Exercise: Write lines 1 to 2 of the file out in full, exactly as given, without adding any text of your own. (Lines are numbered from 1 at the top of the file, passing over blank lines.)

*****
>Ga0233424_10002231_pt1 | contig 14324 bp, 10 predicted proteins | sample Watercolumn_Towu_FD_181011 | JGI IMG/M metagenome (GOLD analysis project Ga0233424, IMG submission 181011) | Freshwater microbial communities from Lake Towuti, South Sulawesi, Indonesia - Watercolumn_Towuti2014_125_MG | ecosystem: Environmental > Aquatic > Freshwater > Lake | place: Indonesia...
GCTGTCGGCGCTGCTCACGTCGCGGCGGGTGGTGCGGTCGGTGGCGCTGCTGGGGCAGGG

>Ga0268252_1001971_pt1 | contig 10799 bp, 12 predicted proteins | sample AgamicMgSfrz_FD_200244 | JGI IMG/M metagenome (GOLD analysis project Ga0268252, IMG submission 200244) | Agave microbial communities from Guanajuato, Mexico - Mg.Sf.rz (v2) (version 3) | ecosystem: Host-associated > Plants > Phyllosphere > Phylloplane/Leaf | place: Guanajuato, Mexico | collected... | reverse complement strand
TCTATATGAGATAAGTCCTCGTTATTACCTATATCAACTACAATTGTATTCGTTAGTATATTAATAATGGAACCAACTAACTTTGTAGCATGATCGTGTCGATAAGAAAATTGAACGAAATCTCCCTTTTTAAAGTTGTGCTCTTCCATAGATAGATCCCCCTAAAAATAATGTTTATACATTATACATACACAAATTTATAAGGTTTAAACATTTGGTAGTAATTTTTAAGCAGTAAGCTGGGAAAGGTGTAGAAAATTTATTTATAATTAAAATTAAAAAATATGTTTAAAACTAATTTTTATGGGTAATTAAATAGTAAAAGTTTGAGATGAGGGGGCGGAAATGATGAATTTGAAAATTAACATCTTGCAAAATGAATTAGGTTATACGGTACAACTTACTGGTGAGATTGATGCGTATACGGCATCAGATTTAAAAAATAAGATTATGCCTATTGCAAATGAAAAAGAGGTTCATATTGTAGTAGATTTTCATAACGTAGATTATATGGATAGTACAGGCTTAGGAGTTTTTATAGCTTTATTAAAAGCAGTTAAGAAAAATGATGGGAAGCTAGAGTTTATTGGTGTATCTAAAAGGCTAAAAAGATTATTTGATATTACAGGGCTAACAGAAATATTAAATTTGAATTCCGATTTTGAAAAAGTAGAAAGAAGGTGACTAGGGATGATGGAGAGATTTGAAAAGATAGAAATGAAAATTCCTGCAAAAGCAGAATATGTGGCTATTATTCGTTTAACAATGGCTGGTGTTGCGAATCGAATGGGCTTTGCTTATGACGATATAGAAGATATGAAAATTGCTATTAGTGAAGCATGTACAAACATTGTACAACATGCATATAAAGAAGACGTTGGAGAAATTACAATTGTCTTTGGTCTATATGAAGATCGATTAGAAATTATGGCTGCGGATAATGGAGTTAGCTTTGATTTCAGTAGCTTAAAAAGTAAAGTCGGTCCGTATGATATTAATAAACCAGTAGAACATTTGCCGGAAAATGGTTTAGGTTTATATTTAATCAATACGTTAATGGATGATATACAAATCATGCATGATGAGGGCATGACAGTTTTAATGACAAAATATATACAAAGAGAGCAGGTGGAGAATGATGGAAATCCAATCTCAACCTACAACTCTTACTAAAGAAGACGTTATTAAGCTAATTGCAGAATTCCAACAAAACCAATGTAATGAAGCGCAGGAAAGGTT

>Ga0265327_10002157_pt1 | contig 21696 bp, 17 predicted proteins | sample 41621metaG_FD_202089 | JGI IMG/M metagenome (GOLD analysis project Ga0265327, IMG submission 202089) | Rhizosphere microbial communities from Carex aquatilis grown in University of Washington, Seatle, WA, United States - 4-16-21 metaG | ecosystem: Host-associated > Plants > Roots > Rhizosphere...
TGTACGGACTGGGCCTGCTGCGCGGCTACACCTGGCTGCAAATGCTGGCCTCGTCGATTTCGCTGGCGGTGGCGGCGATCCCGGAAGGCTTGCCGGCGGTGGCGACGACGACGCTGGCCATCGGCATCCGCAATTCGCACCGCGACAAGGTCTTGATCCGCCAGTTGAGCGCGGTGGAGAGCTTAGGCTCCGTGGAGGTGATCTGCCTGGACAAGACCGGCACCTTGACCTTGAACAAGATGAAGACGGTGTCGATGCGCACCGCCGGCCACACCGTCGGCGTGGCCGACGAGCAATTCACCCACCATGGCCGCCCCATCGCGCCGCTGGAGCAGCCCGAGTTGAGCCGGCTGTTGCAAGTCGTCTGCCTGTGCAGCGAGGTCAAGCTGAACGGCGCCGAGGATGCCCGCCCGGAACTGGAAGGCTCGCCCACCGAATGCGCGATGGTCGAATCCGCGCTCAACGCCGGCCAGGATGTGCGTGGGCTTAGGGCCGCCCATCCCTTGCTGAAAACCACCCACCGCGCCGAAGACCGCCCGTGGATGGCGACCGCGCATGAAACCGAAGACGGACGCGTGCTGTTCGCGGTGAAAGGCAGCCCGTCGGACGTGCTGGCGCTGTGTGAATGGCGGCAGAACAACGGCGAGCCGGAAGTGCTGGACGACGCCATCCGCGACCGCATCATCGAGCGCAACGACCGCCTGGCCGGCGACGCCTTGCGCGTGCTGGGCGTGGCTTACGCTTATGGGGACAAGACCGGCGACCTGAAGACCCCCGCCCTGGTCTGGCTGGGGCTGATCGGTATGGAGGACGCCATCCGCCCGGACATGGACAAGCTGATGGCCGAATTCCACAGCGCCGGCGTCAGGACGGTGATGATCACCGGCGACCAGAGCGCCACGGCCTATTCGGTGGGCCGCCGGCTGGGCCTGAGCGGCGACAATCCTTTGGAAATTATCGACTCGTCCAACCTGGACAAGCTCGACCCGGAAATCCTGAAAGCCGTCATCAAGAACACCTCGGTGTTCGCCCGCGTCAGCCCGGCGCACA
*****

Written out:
>Ga0233424_10002231_pt1 | contig 14324 bp, 10 predicted proteins | sample Watercolumn_Towu_FD_181011 | JGI IMG/M metagenome (GOLD analysis project Ga0233424, IMG submission 181011) | Freshwater microbial communities from Lake Towuti, South Sulawesi, Indonesia - Watercolumn_Towuti2014_125_MG | ecosystem: Environmental > Aquatic > Freshwater > Lake | place: Indonesia...
GCTGTCGGCGCTGCTCACGTCGCGGCGGGTGGTGCGGTCGGTGGCGCTGCTGGGGCAGGG